Moderators and mediators of pedometer use and step count increase in the "10,000 Steps Ghent" intervention
1 Department of Movement and Sports Sciences, Ghent University, Ghent, Belgium
2 School of Human Movement Studies, University of Queensland, Brisbane, Australia
International Journal of Behavioral Nutrition and Physical Activity 2009, 6:3 doi:10.1186/1479-5868-6-3Published: 12 January 2009
The European pedometer-based "10,000 Steps Ghent" whole community intervention for 228,000 residents was found to be effective in increasing step counts by an average of 896 steps/day in a sub-sample of adults. The present study aimed to examine the characteristics of intervention participants (n = 438) who (1) used a pedometer and (2) increased their step counts. Additionally, the third aim was to examine the mediational effect of pedometer use on step count change.
The study sample consisted of 438 adults (207 male, mean age 49.8 (13.1) years). Binary logistic regressions were used to examine whether individual characteristics (gender, age, educational level, employment status, self-reported health condition, baseline step counts, baseline sitting time, baseline transport-related PA) and intervention exposure variables (having heard/seen a PA promotion message, being aware of the PA guidelines, and knowing about "10,000 Steps Ghent") were associated with (1) pedometer use and (2) a step count increase of 896 steps/day or more. Using pooled data (n = 864) from the intervention and comparison participants, a mediation analysis was conducted to see if the change in step counts was mediated by pedometer use.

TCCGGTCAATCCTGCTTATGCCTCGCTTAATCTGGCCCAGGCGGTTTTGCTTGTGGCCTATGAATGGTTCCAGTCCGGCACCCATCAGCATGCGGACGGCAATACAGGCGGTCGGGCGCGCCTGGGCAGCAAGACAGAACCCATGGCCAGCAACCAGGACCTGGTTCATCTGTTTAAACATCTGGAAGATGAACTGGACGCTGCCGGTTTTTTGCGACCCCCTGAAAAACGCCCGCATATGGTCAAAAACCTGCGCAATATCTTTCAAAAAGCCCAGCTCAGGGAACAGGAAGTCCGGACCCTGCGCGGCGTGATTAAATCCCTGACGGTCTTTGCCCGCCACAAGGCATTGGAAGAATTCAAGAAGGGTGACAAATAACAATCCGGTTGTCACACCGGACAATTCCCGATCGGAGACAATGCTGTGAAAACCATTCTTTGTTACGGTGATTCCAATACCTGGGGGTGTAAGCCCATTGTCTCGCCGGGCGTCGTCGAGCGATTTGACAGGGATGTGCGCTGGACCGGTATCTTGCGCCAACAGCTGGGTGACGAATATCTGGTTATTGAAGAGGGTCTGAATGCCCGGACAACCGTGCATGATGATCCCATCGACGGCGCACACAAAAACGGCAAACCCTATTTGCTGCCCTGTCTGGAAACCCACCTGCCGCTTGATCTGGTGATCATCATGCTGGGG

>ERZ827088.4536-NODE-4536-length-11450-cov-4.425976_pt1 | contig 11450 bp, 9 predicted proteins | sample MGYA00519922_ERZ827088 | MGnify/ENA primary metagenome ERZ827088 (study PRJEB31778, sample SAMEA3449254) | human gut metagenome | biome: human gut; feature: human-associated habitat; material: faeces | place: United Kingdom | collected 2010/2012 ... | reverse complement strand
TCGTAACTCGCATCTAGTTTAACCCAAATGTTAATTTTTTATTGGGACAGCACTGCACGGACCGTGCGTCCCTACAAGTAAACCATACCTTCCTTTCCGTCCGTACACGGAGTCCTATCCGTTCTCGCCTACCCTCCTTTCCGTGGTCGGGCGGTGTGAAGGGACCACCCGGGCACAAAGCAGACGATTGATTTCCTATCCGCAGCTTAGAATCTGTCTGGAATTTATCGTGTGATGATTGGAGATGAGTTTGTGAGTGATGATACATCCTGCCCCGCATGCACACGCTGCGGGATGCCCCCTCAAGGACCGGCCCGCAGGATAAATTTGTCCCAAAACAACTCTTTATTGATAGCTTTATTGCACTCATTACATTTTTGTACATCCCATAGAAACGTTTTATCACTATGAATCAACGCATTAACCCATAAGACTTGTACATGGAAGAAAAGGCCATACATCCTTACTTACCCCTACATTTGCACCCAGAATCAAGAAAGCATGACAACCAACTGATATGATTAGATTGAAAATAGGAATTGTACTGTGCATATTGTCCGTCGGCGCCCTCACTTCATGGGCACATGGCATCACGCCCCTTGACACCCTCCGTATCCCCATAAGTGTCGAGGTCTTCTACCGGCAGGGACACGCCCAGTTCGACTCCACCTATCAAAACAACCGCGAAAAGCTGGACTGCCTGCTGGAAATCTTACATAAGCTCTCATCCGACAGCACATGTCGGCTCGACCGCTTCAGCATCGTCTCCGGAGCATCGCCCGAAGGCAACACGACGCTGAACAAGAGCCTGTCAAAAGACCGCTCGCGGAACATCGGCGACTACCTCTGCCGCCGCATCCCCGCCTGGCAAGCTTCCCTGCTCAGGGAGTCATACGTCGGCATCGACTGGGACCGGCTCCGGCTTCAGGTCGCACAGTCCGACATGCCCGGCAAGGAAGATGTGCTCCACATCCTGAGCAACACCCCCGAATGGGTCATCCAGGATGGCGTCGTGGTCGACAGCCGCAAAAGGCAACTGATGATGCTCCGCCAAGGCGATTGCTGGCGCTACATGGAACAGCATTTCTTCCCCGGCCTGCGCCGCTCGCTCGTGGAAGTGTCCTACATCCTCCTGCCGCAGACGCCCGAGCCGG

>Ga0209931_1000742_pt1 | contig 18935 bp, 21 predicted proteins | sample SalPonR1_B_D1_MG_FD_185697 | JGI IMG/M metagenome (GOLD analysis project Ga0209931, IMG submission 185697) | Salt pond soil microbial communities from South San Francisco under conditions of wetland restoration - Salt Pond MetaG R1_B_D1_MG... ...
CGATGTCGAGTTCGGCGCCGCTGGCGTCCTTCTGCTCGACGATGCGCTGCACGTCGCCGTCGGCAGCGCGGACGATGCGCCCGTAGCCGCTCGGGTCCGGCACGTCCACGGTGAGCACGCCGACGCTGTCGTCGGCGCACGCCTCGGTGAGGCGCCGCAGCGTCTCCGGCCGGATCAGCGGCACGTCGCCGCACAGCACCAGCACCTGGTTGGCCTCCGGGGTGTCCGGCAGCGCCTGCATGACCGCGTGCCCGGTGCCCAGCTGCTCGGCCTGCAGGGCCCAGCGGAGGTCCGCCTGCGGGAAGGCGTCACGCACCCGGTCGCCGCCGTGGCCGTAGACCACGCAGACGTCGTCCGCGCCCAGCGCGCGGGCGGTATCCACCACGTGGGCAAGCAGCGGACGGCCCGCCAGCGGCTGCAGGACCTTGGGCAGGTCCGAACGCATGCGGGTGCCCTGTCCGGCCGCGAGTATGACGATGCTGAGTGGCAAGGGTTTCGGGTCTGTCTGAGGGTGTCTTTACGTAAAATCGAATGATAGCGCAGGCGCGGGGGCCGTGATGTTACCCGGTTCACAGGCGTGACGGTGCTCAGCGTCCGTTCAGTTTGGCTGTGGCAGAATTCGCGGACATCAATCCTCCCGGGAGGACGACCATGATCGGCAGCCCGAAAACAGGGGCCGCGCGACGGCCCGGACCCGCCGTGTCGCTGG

Age (49 years or more: OR = 3.19, p < 0.005), awareness of a PA promotion message (OR = 2.62, p < 0.01) and awareness of "10,000 Steps Ghent" (OR = 2.11, p < 0.05) were significantly associated with pedometer use. Participants with a college or university degree (OR = 1.55, p < 0.05) and those who used a pedometer (OR = 2.06, p < 0.05) were more likely to increase their steps by 896 steps/day or more. This increase was less likely among those with baseline step counts above 10,000 steps/day (OR = 0.38, p < 0.001). The mediation analysis revealed that pedometer use partly mediated step count change.
Pedometer use was more likely in older participants and in those who were aware of the "10,000 Steps" campaign. Increasing step counts was more likely among those with higher education, baseline step counts below 10,000 steps/day and those who used a pedometer. Pedometer use only partly mediated the intervention effect on step counts.